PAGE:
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Derek Jeter: king of the Bi-racial Age

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(Read caption) New York Yankees shortstop Derek Jeter waves to fans as he walks around the infield after driving in the winning run against the Baltimore Orioles in the ninth inning on Thursday in New York. The game, which the Yankees won 6-5, was Jeter's last home game of his career.

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We live in an age of bi-racial heroes.

It started with Tiger Woods, who took the golf world by storm and must rank as one of the top three golfers of all time (Jack Nicklaus, Tiger, Bobby Jones). Tiger called himself cablanasian (Caucasian, Black, Asian).

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Barack Obama won election and reelection as president, the first person of African descent to do so. His mother was a white woman from Kansas.

And now we have Derek Jeter. Derek’s dad is African-American and his mother is of Irish and German descent.

Jeter has become the king of the Bi-racial Age.

His baseball statistics aren’t that overwhelming.  Sure, he has a .310 batting average, and he ranks 6th when it comes to the most hits in history. But he wasn’t a huge home-run hitter nor did he drive in that many RBI’s nor did he swipe a ton of bases.

But Jeter transcends his statistics. He is a winner. He did all the little things that make winning possible. And he is class personified.

Of course, it doesn’t hurt that he played for the Yankees and that the Yankees always seem to produce winners.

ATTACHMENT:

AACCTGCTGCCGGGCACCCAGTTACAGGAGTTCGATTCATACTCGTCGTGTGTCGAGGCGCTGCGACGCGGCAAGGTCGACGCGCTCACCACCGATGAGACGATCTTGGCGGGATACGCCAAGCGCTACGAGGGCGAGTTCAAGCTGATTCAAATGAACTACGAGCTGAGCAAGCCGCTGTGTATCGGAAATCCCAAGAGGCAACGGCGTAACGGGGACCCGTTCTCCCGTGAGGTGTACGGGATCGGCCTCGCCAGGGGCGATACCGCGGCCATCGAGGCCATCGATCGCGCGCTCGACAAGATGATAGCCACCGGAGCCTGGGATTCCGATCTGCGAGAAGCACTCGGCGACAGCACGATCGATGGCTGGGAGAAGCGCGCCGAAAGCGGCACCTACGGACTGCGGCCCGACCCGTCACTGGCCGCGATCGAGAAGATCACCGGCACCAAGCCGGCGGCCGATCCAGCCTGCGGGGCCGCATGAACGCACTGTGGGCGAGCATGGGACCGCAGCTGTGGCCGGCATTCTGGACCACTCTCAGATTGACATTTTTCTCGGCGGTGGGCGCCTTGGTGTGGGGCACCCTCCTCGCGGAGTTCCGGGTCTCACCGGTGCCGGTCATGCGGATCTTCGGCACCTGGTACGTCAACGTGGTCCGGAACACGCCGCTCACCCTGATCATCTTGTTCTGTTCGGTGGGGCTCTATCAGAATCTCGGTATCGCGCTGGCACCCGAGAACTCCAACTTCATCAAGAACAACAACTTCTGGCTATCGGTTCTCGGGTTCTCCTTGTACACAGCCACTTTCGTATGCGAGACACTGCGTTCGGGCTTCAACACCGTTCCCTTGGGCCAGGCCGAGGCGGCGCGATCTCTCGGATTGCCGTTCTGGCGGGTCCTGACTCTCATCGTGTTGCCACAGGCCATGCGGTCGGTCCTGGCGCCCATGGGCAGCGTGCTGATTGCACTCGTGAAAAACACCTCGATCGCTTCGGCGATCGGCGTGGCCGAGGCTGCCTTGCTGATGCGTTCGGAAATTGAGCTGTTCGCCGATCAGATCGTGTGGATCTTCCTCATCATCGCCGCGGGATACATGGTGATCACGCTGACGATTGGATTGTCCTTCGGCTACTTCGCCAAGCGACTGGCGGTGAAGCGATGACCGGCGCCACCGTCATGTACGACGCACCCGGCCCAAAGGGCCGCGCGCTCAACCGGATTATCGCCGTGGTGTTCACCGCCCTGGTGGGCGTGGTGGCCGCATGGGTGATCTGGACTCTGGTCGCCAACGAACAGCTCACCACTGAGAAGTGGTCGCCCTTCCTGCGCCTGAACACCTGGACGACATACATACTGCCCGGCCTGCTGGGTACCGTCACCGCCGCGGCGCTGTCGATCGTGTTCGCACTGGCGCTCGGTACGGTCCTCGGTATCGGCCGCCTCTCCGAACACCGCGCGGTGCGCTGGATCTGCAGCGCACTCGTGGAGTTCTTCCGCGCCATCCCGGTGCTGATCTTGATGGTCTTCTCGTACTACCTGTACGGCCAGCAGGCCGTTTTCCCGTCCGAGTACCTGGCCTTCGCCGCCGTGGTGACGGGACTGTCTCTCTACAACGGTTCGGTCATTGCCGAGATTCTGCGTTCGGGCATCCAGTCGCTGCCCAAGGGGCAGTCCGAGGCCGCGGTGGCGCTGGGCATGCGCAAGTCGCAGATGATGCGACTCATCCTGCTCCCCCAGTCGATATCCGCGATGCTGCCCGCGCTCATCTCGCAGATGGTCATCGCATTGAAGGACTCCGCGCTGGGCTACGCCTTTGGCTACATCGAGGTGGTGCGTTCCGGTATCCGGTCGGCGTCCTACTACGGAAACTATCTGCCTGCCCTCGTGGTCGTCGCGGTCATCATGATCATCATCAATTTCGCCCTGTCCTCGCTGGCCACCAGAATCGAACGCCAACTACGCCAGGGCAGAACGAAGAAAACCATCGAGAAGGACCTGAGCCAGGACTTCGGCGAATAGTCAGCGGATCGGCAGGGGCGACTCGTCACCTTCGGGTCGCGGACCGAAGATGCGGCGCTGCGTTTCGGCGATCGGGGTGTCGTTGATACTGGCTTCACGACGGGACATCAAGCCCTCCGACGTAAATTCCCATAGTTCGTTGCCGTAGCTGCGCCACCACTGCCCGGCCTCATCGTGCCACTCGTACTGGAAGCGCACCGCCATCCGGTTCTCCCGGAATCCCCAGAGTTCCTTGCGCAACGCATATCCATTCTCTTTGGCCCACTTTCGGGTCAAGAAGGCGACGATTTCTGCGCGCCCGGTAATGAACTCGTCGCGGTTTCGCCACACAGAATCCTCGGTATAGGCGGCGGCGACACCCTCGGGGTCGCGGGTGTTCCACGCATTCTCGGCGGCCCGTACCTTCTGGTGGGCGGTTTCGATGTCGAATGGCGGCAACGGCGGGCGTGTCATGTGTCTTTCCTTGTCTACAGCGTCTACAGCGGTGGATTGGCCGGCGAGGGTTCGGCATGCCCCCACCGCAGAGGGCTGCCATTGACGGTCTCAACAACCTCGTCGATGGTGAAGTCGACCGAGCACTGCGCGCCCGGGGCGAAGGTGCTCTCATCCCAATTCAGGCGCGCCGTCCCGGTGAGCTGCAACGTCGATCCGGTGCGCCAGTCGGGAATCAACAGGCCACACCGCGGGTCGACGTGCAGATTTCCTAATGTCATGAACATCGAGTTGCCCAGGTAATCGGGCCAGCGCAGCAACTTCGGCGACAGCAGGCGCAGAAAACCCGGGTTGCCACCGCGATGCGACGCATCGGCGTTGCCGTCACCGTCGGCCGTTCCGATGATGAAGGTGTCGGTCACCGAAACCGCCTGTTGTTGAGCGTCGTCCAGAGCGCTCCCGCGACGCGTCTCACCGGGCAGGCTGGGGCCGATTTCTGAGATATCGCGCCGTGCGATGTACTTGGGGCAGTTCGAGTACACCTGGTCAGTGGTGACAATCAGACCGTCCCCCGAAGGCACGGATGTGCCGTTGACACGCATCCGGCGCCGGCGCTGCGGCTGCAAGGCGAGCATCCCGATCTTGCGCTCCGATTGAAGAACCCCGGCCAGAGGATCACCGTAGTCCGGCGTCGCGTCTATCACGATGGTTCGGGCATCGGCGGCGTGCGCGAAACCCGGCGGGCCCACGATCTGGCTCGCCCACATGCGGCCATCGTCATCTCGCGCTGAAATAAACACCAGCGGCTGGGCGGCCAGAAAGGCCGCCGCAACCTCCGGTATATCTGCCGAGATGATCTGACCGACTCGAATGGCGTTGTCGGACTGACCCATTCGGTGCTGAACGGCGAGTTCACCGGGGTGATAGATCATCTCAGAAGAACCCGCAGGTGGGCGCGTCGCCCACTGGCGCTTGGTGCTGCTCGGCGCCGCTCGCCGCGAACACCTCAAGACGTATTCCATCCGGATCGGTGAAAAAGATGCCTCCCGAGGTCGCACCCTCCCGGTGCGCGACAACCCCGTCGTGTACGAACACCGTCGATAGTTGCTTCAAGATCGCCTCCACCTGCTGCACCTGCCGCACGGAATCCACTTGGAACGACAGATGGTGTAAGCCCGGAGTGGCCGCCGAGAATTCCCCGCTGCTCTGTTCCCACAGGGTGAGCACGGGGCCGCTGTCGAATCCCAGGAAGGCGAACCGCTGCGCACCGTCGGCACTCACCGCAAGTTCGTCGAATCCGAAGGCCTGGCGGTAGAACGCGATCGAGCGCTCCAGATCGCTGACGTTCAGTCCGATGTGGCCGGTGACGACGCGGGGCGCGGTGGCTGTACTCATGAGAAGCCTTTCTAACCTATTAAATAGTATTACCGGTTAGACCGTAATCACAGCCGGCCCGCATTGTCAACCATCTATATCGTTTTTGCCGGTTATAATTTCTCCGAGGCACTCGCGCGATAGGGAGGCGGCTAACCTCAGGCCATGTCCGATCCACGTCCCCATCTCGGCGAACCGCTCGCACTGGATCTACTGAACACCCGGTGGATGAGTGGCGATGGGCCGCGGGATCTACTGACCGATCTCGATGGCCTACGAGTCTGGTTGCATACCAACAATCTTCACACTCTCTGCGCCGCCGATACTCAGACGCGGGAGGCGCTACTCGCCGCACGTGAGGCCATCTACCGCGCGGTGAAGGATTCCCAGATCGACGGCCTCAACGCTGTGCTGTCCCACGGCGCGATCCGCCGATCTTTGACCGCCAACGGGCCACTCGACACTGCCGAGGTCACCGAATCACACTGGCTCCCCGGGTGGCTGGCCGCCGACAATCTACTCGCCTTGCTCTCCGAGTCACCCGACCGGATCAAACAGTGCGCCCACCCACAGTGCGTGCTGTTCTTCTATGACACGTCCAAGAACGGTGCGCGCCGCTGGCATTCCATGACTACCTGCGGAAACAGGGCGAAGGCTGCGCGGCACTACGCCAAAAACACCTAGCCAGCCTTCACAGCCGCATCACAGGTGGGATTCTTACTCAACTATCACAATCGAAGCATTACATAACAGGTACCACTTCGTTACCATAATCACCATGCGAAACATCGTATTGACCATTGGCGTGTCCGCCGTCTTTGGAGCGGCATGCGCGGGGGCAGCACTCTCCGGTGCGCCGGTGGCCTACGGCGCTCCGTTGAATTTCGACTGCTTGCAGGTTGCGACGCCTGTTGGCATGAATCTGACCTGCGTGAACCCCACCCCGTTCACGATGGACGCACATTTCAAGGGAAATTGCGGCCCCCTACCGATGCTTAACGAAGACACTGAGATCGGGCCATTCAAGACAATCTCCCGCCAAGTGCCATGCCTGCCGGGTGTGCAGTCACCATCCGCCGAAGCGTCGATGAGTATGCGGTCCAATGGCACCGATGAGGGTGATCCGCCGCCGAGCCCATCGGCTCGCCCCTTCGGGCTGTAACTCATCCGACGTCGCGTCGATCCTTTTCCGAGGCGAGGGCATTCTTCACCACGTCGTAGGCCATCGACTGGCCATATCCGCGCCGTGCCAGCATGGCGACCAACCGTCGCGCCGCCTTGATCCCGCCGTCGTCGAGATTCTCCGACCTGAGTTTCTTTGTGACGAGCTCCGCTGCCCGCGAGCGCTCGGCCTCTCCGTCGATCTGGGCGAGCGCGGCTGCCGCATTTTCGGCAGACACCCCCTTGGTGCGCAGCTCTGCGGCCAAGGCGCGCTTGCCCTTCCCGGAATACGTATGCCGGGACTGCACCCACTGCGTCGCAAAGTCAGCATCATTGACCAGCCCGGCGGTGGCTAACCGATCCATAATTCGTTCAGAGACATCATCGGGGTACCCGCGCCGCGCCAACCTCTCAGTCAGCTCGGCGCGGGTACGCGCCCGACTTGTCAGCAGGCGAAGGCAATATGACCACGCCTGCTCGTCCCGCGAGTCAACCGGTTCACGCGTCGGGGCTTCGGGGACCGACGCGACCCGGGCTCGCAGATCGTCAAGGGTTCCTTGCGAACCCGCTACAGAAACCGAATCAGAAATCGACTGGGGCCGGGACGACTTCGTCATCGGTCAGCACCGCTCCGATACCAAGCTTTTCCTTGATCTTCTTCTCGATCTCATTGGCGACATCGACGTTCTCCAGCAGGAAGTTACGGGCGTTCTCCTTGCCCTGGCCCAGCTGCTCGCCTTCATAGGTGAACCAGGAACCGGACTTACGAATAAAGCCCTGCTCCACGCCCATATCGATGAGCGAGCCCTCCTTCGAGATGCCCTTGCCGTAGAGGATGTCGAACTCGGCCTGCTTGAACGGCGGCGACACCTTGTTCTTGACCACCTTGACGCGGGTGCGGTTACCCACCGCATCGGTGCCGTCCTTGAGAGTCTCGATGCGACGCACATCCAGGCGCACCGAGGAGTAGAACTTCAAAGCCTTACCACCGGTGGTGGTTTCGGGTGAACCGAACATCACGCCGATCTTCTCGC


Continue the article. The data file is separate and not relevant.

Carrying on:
Two players who toiled in relative obscurity –Tony Gwynn and Paul Konerko – had statistics that were far more impressive than Jeter. Gwynn was the best pure hitter of his era, and Konerko hit for more power than Jeter.

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You can compare Jeter’s iconic status to former Baltimore Orioles short-stop Cal Ripken. But Ripkin’s accomplishments in the field – breaking Lou Gehrig’s endurance record, his home run and RBI totals – were every bit if not more impressive than Jeter’s.

Ripken, Gwynn and Konerko all shared one similar trait with Jeter: They exemplified the best of baseball.

Jeter’s ethnic background makes him all the more compelling to the American people.

Jeter’s parents met and then married overseas in Germany while they served in the US Army. Derek was born in 1974 in New Jersey and at the age of 4 his family moved to the Midwest, to Kalamazoo, Mich. He would spend the summers with his grandparents in Jersey, and it was there where he first fell in love with the Yankees.

It’s too bad for Detroit baseball fans that he didn’t spend his summers in Michigan, but then again, would Jeter have been the icon he is today had he been a Tiger?

We live in a biracial age, but also in a time of great racial animosity.

Tiger Woods has his fans and his detractors, but he is never far from controversy.

Barack Obama has uneasily straddled the race question, at times siding with protesters over cops, at times trying to preach to young African-American men the values that helped drive him to the presidency.

Only Derek Jeter has remained largely uncontroversial and beloved by all.

Perhaps that’s because he lets his baseball playing do all the talking. Perhaps it’s because he is a Yankee.

Babe Ruth, the Sultan of Swat, showed us that a truant raised by priests in a reform school could become the icon of his age.

Joe DiMaggio, the Yankee Clipper, a son of Italian immigrants, showed us that these teeming masses of new immigrants could make an immediate impact on our culture.

Reggie Jackson, Mr. October, was the Yankee version of Muhammad Ali, brash, cocky, and clutch.

Derek Jeter, with his understated efficiency and his cool demeanor, is the king of Biracial Age.  He gives us all hope of a brighter tomorrow.

John Feehery publishes his Feehery Theory blog at http://www.thefeeherytheory.com/.